7. Boards of Canada – ‘Music Has the Right to Children’

Posted: March 17th, 2010 | Author: | Filed under: Album Review, Ambient, Ambient Techno, Downtempo | Tags: | No Comments »

Boards of Canada - Music Has the Right to Children

Boards of Canada * Music Has the Right to Children * 1998 * Warp Records

Boards of Canada are not from Canada. They’re from Scotland. That was the first curious thing about the chill music of brothers Michael and Marcus Sandison. Far more mysterious though was their heartbreaking sound, an ingenious blend of crunchy, warped beats, moody flecks of funk, and warm analog synths carving sublime snowdrifts of memory and thought.

Adding to the mystique, the Sandisons were reclusive pastoralists. Unlike their electronic brethren, such as Autechre — whose label Skam Records gave them their first real break — they were not urban technologists. They lived in the Scottish countryside in the Pentland Hills, home of their Hexagon Sun studio.

Their music evoked the wildlife documentary films of their youth. The kind once projected in classrooms or broadcast on public TV: Visions of Yellowstone, the Rockies, owls and grizzly bears, tundras and streams. In fact, Boards of Canada derived their name from the National Film Board of Canada, whose nature films and music scores of the ’70s were a major inspiration. But while their music channeled the outdoors, it also evoked the once mystic power of analog technologies, from the radio to the cathode-ray TV set, from the turntable to the tape recorder — the scratchy sound of vinyl records, the electronic music themes of broadcast networks, and old family Polaroids.

Pushing against the digital tide of the ’90s, Boards of Canada crafted the ultimate monument to that analog childhood with the groundbreaking album, Music Has the Right to Children. While it paid homage to old synthesizers, it placed their imaginings within a tangible landscape, a vaguely northern, Arctic frontier. Their name and artwork played to this notion while the music itself sounded like bright little campfires in an audio wilderness.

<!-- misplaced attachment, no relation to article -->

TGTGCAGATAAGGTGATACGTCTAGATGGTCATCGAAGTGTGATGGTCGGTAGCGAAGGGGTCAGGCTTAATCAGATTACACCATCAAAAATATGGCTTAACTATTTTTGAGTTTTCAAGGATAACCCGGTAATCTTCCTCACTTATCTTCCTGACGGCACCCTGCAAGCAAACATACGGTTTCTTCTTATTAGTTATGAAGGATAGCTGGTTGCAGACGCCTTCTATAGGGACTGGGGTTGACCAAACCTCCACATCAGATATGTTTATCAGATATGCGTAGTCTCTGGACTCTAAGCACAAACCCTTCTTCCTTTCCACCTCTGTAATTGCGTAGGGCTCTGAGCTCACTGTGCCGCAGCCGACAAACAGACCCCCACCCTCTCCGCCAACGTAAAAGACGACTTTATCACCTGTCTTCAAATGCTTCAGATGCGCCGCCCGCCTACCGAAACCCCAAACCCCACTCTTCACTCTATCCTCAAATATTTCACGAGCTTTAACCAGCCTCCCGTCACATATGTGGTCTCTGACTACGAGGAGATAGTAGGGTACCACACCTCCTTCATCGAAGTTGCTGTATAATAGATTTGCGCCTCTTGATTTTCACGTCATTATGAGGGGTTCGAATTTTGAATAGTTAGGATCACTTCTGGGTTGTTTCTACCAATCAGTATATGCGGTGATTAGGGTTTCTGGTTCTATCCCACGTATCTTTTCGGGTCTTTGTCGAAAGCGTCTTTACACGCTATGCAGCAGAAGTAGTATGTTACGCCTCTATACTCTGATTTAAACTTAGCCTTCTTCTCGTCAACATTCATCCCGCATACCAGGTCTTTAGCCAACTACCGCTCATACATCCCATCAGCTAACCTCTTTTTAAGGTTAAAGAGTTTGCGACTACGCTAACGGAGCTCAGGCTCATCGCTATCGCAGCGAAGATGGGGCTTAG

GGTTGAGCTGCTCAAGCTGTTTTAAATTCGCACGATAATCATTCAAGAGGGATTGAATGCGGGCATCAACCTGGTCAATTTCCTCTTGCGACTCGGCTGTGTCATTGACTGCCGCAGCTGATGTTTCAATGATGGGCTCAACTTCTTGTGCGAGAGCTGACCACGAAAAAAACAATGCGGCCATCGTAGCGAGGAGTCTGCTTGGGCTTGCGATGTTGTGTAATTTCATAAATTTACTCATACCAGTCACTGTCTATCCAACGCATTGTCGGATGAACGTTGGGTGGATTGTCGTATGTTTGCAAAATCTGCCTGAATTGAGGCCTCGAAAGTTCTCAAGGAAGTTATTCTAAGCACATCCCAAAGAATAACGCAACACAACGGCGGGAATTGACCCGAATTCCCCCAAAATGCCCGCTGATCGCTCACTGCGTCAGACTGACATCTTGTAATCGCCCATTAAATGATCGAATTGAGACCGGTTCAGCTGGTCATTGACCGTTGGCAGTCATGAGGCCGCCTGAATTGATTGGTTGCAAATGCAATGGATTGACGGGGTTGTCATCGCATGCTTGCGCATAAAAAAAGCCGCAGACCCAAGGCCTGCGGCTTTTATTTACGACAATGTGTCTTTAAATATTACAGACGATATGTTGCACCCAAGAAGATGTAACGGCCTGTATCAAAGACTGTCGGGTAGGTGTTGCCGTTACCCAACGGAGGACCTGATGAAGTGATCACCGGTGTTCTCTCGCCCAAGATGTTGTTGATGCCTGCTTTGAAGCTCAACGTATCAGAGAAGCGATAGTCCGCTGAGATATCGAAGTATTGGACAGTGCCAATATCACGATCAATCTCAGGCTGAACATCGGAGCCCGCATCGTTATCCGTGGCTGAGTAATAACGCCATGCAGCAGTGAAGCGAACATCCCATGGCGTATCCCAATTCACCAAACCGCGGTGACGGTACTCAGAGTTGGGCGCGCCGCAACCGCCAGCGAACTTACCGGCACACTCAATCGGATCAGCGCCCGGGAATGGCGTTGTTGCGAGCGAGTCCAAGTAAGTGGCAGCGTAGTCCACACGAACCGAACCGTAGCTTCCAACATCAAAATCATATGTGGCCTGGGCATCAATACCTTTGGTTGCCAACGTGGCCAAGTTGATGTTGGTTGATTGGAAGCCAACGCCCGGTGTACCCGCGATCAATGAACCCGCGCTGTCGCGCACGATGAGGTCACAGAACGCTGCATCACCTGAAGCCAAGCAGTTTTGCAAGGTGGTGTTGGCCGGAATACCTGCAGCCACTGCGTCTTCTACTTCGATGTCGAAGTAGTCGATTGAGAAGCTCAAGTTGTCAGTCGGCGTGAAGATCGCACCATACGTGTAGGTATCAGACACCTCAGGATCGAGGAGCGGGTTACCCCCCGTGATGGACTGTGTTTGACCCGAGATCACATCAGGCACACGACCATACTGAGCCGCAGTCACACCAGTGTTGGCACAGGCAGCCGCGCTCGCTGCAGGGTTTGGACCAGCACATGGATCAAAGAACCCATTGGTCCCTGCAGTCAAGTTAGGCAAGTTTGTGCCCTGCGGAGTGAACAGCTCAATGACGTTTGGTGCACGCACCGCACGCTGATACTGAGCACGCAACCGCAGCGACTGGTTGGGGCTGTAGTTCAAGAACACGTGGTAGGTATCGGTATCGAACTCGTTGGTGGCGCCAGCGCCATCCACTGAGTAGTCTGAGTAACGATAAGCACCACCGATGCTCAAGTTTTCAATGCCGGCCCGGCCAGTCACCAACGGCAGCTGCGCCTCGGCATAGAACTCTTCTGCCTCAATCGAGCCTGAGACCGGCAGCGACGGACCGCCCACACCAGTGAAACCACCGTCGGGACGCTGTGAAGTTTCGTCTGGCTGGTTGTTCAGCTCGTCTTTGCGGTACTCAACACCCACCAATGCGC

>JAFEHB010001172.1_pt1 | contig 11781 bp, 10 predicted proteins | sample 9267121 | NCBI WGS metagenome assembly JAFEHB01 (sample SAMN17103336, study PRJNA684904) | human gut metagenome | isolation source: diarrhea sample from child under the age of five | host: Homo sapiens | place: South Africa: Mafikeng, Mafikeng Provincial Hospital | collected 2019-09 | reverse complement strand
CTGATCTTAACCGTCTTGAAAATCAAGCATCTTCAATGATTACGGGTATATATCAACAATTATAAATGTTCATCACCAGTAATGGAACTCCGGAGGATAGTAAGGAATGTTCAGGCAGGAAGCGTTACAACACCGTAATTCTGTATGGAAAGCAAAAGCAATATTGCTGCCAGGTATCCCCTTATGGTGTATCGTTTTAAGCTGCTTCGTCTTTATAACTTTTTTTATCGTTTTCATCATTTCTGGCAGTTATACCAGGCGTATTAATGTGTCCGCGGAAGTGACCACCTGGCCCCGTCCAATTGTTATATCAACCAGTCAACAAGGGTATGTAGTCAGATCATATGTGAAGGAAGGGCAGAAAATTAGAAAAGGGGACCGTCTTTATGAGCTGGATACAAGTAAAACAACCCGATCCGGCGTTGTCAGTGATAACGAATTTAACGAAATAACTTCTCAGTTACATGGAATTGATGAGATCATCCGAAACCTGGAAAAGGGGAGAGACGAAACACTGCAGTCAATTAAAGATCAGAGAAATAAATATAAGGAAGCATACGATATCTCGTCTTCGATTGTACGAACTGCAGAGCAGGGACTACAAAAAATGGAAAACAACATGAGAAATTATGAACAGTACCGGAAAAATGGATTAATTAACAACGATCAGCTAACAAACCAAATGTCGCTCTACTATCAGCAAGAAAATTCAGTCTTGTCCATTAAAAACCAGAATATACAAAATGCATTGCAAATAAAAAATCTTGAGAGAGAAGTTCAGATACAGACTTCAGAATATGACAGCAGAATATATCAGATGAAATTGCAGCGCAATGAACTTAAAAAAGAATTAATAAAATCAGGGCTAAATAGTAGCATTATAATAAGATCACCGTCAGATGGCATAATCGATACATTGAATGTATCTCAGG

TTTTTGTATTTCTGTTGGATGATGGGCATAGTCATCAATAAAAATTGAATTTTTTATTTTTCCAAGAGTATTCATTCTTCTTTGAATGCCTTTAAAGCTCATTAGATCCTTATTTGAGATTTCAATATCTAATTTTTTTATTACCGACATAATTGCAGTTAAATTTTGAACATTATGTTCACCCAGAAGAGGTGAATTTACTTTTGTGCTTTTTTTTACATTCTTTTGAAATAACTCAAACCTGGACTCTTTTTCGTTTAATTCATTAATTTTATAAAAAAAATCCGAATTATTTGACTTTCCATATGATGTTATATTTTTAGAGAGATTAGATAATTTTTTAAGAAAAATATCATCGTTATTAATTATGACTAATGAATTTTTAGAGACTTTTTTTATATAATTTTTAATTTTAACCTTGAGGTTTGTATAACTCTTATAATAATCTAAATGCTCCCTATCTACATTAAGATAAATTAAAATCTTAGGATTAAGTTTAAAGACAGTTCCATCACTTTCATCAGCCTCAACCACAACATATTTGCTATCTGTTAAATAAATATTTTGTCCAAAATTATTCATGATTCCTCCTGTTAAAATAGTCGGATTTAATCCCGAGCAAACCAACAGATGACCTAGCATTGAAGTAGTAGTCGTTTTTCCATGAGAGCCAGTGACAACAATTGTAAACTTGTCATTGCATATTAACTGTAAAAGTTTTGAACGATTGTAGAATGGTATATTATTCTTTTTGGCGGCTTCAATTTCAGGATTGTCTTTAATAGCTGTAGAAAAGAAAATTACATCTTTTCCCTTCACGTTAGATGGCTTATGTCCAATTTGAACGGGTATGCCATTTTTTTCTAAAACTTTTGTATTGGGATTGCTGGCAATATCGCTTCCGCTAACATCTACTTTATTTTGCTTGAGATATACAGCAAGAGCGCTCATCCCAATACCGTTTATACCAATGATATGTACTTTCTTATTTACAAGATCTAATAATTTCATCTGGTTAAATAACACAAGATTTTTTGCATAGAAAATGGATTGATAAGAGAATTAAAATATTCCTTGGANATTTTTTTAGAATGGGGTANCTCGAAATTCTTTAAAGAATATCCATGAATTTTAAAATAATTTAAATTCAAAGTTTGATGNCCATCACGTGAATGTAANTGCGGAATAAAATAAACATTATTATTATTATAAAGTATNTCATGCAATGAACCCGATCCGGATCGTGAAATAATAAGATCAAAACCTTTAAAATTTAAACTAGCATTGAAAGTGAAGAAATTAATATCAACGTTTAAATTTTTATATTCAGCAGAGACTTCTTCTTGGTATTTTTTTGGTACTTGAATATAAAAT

Short cinematic interludes like ‘Triangles & Rhombuses,’ ‘Kaini Industries’ and ‘Bocuma’ were flashes of perfection, aurora melodies billowing on a dream horizon. Child laughter buoyed chill-out anthem ‘Aquarius’ while ‘Telephasic Workshop’ brooded in a cloud of lightening. ‘Pete Standing Alone’ and ‘An Eagle In Your Mind’ captured the majestic solitude of nature’s hinterlands. And closer ‘Happy Cycling’ spun into sweet delirium like a slow tornado of birds.

But it was ‘ROYGBIV’ that crystallized their aesthetic best. It was a kaleidoscope of wonder, its rainbow melody rising up over a playground of broken beats and shimmering keys, a nostalgic crush of whimsy and melancholy that deepened and sustained its strains of fleeting innocence.

Other than Daft Punk, there may be no other electronica group that has influenced rockers more. Like those savvy Frenchmen, the Sandisons have openly drawn on the mainstream culture of the ’70s and ’80s. It has been these recognizable sign-posts that have brought outsiders into the electronica fold. And yet there is something incredibly quiet and eerie about Boards of Canada’s music. It has none of the cheer of alloyed pop.

But is it just a beautiful soundtrack for a camping trip of the soul? Or is there a grander gesture at play? If there is a larger message behind the album, its title and artwork suggest it’s a pluralistic one: Everyone has a stake in music.

In this sense, listening to Music Has the Right to Children is like inspecting your own childhood film strip against sunlight, or resurrecting old home movies with a refurbished projector. In each case, light is the only thing missing to transform the past into a new kind of now.

When watching Boards of Canada’s private psychedelic reel, that light is you. It’s your life that makes the picture. That’s your right. That’s your music.

Tracks:
1. Wildlife Analysis
2. An Eagle In Your Mind
3. The Color of the Fire
4. Telephasic Workshop
5. Triangles & Rhombuses
6. Sixtyten
7. Turquoise Hexagon Sun
8. Kaini Industries
9. Bocuma
10. ROYGBIV
11. Rue the Whirl
12. Aquarius
13. Olson
14. Pete Standing Alone
15. Smokes Quantity
16. Open the Light
17. One Very Important Thought
18. Happy Cycling



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